World Immunization Week 2016: Close the immunization gap
World Immunization Week – celebrated in the last week of April – aims to promote the use of vaccines to protect people of all ages against disease. Immunization saves millions of lives and is widely recognized as one of the world’s most successful and cost-effective health interventions.
Second year of a multi-year campaign
This will be the second year of the Close the Immunization Gap campaign, which celebrates the enormous successes to date in reaching children all over the world with life-saving vaccines while also stressing the challenges we still face.
The 2016 campaign additionally stresses the need for immunization among adolescents and adults - throughout life. And seeks to draw the world’s attention to the critical importance of reaching vulnerable people living in conflict situations or in the wake of emergencies.
Removing barriers to immunization
The WHO Global Vaccine Action Plan (GVAP) - endorsed by the 194 Member States of the World Health Assembly in May 2012 - has the ambitious goal of reaching universal coverage with vaccines worldwide by 2020. The GVAP aims to:
- accelerate control of vaccine-preventable diseases with polio eradication as the first milestone and step up efforts to eliminate measles, rubella and maternal and neonatal tetanus and other diseases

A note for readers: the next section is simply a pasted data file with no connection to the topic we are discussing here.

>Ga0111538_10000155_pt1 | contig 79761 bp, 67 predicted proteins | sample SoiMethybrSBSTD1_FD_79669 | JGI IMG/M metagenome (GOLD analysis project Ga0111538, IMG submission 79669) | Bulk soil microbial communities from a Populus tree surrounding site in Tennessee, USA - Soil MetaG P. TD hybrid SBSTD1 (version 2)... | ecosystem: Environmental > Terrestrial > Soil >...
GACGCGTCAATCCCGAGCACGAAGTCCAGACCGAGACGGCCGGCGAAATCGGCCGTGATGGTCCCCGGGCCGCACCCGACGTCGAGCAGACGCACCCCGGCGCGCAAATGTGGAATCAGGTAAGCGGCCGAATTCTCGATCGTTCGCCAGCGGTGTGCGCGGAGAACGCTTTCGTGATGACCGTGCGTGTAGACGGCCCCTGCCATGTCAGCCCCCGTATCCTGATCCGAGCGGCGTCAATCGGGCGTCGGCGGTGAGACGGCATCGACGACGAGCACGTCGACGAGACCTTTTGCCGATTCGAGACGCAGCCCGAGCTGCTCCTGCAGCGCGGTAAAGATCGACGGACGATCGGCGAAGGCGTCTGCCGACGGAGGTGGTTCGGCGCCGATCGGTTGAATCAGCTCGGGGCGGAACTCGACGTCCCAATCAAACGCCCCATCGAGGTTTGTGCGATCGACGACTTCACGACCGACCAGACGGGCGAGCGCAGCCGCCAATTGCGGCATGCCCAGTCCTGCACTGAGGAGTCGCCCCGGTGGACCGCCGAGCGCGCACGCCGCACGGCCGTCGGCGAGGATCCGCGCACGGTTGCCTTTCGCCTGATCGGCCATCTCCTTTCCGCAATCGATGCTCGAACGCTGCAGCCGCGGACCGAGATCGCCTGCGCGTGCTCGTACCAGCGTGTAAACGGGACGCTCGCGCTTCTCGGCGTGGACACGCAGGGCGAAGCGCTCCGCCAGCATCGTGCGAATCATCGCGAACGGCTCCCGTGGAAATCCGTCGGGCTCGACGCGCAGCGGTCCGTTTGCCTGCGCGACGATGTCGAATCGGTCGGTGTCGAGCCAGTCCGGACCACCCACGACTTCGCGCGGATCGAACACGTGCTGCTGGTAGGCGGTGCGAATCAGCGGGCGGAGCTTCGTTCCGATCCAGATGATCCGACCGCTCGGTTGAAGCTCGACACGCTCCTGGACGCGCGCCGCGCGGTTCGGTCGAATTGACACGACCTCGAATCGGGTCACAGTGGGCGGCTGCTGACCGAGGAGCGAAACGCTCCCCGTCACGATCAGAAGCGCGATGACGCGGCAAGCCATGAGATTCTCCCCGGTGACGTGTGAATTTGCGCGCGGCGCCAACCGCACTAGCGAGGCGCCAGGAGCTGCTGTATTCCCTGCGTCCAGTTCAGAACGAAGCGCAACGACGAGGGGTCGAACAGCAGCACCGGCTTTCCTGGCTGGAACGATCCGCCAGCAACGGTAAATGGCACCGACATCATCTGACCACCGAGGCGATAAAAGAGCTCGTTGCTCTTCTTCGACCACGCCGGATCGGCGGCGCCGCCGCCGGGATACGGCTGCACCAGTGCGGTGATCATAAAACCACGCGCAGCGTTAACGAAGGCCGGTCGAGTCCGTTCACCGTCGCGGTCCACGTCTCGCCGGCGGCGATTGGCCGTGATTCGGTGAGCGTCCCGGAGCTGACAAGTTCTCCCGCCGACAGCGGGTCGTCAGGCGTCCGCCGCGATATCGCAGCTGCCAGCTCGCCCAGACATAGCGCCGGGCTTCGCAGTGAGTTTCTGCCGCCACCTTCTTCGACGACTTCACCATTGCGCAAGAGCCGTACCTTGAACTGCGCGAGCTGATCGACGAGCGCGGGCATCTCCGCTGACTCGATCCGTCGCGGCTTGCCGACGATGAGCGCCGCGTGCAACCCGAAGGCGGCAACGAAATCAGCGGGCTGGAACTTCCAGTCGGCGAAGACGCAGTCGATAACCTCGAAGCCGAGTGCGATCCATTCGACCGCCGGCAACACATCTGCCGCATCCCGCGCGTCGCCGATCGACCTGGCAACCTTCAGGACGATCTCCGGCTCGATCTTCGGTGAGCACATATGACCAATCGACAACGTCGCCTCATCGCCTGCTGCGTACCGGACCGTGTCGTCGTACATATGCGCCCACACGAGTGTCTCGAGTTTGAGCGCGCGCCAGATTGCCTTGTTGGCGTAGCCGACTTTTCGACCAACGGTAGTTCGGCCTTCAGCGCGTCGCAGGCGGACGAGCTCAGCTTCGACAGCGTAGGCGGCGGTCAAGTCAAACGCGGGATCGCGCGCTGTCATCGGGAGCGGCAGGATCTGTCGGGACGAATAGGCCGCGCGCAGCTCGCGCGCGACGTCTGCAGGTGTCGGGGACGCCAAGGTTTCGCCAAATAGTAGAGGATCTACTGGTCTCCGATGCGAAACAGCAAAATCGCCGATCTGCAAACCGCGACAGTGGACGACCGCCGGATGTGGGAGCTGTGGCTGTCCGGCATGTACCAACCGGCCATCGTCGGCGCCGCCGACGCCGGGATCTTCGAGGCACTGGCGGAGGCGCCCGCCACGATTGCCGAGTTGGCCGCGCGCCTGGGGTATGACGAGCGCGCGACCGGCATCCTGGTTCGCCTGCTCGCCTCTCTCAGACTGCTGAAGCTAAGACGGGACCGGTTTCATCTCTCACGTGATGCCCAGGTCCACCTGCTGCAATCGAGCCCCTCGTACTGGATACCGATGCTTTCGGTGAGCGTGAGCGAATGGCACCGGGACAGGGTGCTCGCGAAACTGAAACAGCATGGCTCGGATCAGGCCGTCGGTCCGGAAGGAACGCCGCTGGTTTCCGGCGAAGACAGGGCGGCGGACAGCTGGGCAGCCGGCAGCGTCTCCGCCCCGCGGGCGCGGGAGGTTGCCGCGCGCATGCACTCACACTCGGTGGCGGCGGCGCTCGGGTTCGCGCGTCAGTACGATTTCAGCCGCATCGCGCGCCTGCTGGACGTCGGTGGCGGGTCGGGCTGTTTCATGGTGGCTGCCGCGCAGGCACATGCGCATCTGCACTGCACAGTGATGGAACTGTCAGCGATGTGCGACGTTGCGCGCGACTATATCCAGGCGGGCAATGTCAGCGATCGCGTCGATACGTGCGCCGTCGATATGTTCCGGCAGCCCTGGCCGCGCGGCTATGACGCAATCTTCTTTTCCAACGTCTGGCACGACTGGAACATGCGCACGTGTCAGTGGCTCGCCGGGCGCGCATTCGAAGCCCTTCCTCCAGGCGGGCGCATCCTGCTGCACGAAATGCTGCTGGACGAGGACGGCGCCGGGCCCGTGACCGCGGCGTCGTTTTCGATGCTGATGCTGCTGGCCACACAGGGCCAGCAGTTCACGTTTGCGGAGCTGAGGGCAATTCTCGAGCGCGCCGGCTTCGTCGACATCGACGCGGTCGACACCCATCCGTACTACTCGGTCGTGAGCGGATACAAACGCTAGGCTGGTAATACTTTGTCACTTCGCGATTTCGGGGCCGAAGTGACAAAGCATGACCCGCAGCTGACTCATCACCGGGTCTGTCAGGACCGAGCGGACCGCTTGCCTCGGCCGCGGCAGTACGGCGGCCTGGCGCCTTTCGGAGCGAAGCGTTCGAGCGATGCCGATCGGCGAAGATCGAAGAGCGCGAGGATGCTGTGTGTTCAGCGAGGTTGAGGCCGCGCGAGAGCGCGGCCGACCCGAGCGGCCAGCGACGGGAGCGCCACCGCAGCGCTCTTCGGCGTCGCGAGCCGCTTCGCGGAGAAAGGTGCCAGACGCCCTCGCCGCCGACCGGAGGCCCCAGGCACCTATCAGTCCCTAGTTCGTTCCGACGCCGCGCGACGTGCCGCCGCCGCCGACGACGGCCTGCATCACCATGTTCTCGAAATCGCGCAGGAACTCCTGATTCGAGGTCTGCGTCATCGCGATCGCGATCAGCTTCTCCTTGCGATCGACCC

- strengthen national routine immunization programmes to meet vaccination coverage targets
- introduce new and improved vaccines
- spur research and development for the next generation of vaccines and technologies.
There have been exciting developments over the past year:
- the target for introduction of new or under-utilized vaccines is on track worldwide, with 86 low- and middle-income countries introducing 128 vaccines since 2010
- promising candidate vaccines against Ebola were developed and tested in record time
- Africa has not had a case of wild poliovirus since August 2014 – an enormous achievement that brings the region closer than ever to being certified polio-free
- India has been declared free of maternal and neonatal tetanus, demonstrating disease elimination is possible even in challenging circumstances
- the Americas became the first region to eliminate rubella and congenital rubella syndrome
Progress towards reaching the goals of the current Decade of the Vaccine has stalled in some countries. Lack of access to health services, a shortage of accurate information about immunization, insufficient political and financial support and inadequate supply of vaccines in some areas all play a part.
WHO encourages governments and health partners to join the 2016 campaign and help raise awareness about the importance of immunization, increase demand for it by communities and improve vaccination delivery services so the benefits of immunization are available equitably to all people. A variety of resources are being made available to support local campaigns, including fact sheets, infographics, posters and multi-media materials.
- Global Vaccine Action Plan 2011-2020
- Fact sheet on immunization coverage
- WHO's work on immunization
2015 Assessment report of the Global Vaccine Action Plan by the Strategic Advisory Group of Experts on Immunization
2015 Global vaccine action plan: monitoring, evaluation and accountability report by the Secretariat
- World Immunization Week 2015: Close the immunization gap
- World Immunization Week 2016: Close the immunization gap